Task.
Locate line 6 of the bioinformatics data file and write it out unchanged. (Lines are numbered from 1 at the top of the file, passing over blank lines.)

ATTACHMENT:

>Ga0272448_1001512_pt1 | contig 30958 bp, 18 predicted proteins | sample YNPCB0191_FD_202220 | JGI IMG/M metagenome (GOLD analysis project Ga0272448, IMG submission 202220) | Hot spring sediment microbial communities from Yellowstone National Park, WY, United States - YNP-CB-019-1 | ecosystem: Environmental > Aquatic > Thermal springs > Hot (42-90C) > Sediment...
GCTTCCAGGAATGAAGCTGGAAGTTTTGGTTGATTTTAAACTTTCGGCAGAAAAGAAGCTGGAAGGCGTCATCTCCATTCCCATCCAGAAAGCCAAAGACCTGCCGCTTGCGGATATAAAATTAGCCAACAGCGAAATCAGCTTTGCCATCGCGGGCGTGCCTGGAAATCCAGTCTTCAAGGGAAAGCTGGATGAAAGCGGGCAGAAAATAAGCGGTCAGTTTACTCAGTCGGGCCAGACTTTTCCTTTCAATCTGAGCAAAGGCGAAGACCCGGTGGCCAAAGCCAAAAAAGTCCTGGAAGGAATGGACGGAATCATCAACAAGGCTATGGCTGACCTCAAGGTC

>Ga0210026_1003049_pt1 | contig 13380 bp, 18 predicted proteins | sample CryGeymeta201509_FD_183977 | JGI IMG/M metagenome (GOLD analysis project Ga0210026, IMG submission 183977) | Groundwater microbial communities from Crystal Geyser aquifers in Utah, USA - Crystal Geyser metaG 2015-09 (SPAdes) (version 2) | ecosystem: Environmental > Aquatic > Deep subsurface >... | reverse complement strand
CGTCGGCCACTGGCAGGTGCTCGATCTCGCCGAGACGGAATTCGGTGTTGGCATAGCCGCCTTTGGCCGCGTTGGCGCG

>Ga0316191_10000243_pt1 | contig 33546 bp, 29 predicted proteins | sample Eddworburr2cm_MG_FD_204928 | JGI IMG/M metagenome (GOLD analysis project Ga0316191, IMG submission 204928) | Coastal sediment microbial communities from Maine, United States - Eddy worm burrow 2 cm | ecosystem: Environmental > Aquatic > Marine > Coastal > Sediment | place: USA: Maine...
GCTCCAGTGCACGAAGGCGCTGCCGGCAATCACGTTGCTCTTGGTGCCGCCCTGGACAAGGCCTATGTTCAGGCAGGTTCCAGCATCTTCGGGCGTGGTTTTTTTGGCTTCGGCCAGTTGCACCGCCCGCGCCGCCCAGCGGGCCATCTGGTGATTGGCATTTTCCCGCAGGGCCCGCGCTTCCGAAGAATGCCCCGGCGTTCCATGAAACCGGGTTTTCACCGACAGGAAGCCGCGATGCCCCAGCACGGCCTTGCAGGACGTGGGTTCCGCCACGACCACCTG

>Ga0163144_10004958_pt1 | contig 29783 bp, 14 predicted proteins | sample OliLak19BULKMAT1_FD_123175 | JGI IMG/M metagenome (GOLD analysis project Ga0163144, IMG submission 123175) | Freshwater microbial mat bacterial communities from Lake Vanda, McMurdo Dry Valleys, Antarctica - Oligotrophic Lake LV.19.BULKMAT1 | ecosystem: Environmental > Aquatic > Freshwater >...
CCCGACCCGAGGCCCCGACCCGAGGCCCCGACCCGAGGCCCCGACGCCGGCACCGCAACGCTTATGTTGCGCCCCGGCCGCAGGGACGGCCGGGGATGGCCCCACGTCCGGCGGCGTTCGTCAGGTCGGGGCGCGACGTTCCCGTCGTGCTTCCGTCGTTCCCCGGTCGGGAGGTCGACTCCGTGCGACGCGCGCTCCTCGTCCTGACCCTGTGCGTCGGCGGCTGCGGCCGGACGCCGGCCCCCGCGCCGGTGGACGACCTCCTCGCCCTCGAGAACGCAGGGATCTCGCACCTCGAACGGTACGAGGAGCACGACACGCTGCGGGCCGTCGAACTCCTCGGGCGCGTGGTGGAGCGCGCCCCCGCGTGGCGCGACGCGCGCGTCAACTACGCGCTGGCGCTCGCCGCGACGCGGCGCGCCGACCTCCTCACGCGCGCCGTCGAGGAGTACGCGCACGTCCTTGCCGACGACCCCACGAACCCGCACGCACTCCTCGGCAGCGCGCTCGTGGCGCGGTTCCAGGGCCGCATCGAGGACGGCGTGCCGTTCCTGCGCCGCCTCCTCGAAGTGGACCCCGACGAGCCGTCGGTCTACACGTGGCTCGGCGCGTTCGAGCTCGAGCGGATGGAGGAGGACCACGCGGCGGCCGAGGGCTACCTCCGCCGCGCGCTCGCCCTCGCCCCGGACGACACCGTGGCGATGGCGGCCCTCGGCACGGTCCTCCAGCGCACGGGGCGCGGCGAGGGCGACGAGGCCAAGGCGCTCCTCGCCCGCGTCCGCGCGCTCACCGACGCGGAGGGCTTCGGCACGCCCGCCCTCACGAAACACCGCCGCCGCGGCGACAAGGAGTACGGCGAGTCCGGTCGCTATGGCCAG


GCTCCAGTGCACGAAGGCGCTGCCGGCAATCACGTTGCTCTTGGTGCCGCCCTGGACAAGGCCTATGTTCAGGCAGGTTCCAGCATCTTCGGGCGTGGTTTTTTTGGCTTCGGCCAGTTGCACCGCCCGCGCCGCCCAGCGGGCCATCTGGTGATTGGCATTTTCCCGCAGGGCCCGCGCTTCCGAAGAATGCCCCGGCGTTCCATGAAACCGGGTTTTCACCGACAGGAAGCCGCGATGCCCCAGCACGGCCTTGCAGGACGTGGGTTCCGCCACGACCACCTG